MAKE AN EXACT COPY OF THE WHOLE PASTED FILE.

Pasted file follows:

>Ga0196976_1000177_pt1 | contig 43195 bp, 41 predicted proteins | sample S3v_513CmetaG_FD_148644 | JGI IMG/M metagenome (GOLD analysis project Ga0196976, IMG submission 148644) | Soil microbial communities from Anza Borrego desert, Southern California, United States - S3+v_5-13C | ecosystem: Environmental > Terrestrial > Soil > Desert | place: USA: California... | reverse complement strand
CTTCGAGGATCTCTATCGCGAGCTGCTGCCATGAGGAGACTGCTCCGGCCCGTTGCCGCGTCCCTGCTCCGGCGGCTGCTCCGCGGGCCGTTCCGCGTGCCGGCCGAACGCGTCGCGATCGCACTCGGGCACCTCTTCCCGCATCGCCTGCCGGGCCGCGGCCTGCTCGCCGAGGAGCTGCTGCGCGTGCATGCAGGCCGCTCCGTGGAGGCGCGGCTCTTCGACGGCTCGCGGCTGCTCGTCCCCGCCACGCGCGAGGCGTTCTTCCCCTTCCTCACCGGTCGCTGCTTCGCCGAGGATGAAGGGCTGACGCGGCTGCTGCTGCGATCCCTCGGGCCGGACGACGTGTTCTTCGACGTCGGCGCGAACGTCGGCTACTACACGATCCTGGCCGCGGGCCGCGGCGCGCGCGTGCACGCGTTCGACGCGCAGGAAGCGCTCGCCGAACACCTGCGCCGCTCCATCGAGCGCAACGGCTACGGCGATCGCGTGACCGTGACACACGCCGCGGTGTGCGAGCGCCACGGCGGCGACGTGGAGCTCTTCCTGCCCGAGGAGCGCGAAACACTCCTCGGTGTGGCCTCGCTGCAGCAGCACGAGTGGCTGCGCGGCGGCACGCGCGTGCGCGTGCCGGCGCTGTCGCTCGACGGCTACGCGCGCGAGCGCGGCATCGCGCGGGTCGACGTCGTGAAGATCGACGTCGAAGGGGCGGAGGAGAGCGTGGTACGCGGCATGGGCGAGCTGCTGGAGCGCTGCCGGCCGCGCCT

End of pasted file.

>Ga0196976_1000177_pt1 | contig 43195 bp, 41 predicted proteins | sample S3v_513CmetaG_FD_148644 | JGI IMG/M metagenome (GOLD analysis project Ga0196976, IMG submission 148644) | Soil microbial communities from Anza Borrego desert, Southern California, United States - S3+v_5-13C | ecosystem: Environmental > Terrestrial > Soil > Desert | place: USA: California... | reverse complement strand
CTTCGAGGATCTCTATCGCGAGCTGCTGCCATGAGGAGACTGCTCCGGCCCGTTGCCGCGTCCCTGCTCCGGCGGCTGCTCCGCGGGCCGTTCCGCGTGCCGGCCGAACGCGTCGCGATCGCACTCGGGCACCTCTTCCCGCATCGCCTGCCGGGCCGCGGCCTGCTCGCCGAGGAGCTGCTGCGCGTGCATGCAGGCCGCTCCGTGGAGGCGCGGCTCTTCGACGGCTCGCGGCTGCTCGTCCCCGCCACGCGCGAGGCGTTCTTCCCCTTCCTCACCGGTCGCTGCTTCGCCGAGGATGAAGGGCTGACGCGGCTGCTGCTGCGATCCCTCGGGCCGGACGACGTGTTCTTCGACGTCGGCGCGAACGTCGGCTACTACACGATCCTGGCCGCGGGCCGCGGCGCGCGCGTGCACGCGTTCGACGCGCAGGAAGCGCTCGCCGAACACCTGCGCCGCTCCATCGAGCGCAACGGCTACGGCGATCGCGTGACCGTGACACACGCCGCGGTGTGCGAGCGCCACGGCGGCGACGTGGAGCTCTTCCTGCCCGAGGAGCGCGAAACACTCCTCGGTGTGGCCTCGCTGCAGCAGCACGAGTGGCTGCGCGGCGGCACGCGCGTGCGCGTGCCGGCGCTGTCGCTCGACGGCTACGCGCGCGAGCGCGGCATCGCGCGGGTCGACGTCGTGAAGATCGACGTCGAAGGGGCGGAGGAGAGCGTGGTACGCGGCATGGGCGAGCTGCTGGAGCGCTGCCGGCCGCGCCT